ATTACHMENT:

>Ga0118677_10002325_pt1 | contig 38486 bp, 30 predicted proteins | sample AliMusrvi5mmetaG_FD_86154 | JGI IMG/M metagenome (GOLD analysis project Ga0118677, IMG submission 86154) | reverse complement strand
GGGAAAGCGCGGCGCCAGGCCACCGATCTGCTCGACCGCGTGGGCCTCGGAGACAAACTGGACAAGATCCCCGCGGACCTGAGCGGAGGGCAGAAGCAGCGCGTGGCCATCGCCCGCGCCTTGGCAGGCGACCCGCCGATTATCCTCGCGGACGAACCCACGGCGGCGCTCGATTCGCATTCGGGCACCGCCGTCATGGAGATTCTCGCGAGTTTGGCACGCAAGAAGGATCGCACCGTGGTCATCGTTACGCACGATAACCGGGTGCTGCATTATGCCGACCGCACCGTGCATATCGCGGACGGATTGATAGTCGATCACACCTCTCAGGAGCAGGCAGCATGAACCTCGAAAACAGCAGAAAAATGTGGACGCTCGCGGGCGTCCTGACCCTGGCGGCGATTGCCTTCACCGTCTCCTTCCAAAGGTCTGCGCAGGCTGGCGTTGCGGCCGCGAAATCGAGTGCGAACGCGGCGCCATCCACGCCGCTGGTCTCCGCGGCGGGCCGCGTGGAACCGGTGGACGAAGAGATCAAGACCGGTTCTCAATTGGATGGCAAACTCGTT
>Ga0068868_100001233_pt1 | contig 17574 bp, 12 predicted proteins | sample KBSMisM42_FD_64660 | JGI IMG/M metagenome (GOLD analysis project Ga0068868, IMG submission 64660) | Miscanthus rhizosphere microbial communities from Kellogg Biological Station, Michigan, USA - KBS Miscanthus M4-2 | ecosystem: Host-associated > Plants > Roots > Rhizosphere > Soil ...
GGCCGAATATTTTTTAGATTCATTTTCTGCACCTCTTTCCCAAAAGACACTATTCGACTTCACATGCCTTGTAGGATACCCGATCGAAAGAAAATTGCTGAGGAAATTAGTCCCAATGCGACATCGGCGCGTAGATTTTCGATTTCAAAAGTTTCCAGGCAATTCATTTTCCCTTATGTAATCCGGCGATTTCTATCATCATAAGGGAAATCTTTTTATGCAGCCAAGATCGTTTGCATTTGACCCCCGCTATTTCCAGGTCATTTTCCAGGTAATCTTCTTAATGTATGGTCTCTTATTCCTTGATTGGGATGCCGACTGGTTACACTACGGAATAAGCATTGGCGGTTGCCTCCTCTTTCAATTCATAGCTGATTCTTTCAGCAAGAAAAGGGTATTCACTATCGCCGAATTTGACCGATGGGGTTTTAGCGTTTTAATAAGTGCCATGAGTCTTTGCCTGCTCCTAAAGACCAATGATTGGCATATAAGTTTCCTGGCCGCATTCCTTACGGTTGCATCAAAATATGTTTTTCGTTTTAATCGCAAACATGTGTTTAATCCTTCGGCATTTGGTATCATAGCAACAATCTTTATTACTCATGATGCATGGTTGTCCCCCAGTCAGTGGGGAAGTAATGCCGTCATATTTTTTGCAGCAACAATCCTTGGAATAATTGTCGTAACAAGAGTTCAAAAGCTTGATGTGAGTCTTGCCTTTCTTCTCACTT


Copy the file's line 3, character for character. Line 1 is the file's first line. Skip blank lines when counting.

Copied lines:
>Ga0068868_100001233_pt1 | contig 17574 bp, 12 predicted proteins | sample KBSMisM42_FD_64660 | JGI IMG/M metagenome (GOLD analysis project Ga0068868, IMG submission 64660) | Miscanthus rhizosphere microbial communities from Kellogg Biological Station, Michigan, USA - KBS Miscanthus M4-2 | ecosystem: Host-associated > Plants > Roots > Rhizosphere > Soil ...